“There is scientific evidence that indicates a well-managed grassland or a wetland can have quite a good (impact) too.
“I think nature is essential because city life is very stressful.”
Harini Nagendra, author of Nature in the City: Bengaluru in the Past, Present, and Future believes trees and nature are essential for the lifeblood of a city.
“We can’t have growing cities without nature.,” she said.
“There are so many people who graze their cattle in a lake, people fish in lakes and migrant workers will extract firewood from lakes. People will also wash their clothes on the side of places of nature, while other people need them for their livelihood – like street vendors who need them for the shade.
“I think it is very important to have nature in a city just because of the imagination of the city.
“How can you relate to cities if there is no imagination of nature? Imagine growing up in a city where you just have buildings and smoke and no way of seeing a bird or butterfly. Or brightening up your day by looking at a flower or a tree. That would just be very disturbing.”
Courtney Thomas is a second-year journalism student at Griffith University based on the Gold Coast. She works in the research department for the media company: Southern Cross Austereo. She has done experience days at Channel Nine and Hit90.9 on the Gold Coast and she participated in the 2017 Regional Southern Cross Austereo Media Bootcamp. She also works as an assistant programmer for the community radio station Juice 107.3 and has done so for the last two and a half years. She is passionate about using journalism to connect with people and hear their unique stories.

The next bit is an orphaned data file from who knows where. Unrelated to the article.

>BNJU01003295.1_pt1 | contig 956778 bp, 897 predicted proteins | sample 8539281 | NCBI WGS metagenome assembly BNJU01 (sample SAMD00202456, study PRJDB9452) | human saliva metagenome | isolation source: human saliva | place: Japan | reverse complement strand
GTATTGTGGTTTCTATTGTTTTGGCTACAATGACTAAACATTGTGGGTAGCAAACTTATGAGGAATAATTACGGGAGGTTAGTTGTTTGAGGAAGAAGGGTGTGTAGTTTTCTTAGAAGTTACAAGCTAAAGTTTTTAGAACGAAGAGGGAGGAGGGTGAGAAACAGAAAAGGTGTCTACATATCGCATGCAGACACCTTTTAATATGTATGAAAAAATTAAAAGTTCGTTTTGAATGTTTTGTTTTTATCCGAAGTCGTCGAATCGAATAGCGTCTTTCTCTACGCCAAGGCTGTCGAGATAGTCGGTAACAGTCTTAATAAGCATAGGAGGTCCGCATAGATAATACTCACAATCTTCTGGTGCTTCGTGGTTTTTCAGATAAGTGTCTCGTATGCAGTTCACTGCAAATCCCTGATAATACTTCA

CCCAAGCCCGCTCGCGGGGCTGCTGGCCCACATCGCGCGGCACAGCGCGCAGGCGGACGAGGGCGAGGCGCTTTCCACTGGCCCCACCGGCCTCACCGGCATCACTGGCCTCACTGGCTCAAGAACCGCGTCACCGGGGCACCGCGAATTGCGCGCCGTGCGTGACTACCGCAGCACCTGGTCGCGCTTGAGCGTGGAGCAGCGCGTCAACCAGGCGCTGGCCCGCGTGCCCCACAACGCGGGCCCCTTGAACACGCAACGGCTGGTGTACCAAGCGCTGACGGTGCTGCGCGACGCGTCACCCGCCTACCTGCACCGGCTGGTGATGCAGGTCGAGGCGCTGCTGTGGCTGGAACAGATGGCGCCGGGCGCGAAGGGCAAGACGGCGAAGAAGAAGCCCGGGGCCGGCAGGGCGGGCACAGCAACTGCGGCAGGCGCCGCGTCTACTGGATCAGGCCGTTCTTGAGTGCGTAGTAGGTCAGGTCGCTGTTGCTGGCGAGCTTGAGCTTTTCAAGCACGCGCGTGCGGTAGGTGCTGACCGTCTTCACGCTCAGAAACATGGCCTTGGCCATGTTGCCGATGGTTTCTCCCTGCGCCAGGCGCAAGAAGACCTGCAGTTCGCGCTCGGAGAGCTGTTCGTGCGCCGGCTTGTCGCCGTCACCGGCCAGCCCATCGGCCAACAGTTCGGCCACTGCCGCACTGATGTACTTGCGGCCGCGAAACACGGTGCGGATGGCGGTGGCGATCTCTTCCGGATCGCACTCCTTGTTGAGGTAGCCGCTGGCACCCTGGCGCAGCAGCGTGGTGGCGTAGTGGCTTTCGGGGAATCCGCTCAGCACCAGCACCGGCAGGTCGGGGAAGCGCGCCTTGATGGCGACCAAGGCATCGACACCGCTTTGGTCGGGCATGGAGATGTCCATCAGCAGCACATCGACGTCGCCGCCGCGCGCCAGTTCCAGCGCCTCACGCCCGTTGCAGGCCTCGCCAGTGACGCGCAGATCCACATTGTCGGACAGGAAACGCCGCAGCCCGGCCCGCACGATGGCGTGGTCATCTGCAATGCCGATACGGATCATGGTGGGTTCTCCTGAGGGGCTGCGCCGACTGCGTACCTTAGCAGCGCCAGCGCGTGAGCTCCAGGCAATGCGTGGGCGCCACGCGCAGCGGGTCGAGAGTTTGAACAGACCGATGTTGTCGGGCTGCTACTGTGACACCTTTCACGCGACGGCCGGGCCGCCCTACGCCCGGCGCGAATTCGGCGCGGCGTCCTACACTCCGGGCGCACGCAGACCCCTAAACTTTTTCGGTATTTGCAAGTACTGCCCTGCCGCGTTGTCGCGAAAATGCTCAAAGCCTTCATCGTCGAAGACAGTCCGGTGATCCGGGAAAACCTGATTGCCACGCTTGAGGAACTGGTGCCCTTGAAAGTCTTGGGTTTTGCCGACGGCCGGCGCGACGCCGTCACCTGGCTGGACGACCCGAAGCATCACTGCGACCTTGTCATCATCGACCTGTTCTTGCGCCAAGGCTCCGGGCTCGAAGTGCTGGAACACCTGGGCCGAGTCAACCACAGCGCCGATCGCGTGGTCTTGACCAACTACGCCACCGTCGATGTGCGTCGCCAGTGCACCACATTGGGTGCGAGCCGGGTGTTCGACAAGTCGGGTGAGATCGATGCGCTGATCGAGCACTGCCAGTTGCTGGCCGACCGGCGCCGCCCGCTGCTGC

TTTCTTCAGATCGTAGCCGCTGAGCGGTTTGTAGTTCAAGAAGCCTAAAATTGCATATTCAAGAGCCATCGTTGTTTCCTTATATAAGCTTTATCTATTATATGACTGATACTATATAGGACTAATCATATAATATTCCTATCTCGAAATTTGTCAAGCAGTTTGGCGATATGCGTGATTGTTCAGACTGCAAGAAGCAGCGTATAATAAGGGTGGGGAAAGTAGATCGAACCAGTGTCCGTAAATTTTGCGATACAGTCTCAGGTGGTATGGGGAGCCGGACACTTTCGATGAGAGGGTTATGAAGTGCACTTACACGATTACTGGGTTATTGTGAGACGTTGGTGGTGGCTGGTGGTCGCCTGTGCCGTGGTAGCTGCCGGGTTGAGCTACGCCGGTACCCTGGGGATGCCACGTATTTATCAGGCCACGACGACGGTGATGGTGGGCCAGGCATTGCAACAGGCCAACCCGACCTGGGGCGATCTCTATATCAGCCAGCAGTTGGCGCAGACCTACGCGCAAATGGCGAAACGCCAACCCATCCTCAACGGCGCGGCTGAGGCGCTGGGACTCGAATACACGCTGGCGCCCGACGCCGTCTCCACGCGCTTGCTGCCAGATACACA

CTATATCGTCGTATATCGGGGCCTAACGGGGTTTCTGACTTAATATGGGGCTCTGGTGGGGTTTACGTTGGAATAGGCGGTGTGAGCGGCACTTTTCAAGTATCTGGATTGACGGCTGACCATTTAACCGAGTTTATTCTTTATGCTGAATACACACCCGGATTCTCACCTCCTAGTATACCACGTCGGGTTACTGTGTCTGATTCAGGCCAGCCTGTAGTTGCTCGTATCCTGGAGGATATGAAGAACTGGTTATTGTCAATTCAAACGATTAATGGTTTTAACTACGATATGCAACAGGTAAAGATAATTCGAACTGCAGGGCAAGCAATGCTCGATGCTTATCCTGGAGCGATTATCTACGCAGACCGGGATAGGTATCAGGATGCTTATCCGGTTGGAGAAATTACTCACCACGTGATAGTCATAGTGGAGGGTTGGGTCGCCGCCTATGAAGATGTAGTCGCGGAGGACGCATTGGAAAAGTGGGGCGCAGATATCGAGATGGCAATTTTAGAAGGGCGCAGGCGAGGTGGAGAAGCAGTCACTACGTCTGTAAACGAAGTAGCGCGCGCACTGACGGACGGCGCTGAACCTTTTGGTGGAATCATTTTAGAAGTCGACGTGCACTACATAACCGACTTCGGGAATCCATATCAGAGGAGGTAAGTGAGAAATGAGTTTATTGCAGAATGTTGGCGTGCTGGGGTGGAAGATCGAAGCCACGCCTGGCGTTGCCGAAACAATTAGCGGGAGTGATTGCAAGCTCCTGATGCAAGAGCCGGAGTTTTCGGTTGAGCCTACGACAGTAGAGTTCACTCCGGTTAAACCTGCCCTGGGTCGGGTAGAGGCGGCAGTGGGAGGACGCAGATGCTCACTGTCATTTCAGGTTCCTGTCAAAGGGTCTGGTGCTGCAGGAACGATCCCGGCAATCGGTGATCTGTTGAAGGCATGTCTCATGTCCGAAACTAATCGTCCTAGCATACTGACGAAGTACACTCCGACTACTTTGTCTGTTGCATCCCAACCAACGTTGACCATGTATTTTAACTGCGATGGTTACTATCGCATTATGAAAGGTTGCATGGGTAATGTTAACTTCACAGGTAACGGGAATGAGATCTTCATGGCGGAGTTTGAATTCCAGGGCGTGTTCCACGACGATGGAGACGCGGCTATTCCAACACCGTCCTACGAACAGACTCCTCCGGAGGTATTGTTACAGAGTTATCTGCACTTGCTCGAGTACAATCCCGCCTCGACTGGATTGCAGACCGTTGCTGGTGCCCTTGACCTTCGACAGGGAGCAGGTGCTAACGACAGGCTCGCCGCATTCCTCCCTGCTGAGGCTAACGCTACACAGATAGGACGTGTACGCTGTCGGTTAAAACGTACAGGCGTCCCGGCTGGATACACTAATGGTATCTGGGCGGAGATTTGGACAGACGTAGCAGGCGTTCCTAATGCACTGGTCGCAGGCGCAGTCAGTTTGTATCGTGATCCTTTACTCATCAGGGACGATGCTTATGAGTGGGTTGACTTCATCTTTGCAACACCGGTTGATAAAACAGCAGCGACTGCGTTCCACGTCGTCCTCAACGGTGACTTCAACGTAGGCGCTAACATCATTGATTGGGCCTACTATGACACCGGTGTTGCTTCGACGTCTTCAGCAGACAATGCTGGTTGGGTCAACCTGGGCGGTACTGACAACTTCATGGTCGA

Adam Waters is a second-year photojournalist with a background in environmental economics with respect to natural resource management. He now combines his previous study with photojournalism to help visual document environmental matters to help local communities impacted by externalities. Mr Waters is also in the process of establishing his own photography business specialising in pet portraiture while he volunteers at the RSPCA as a photographer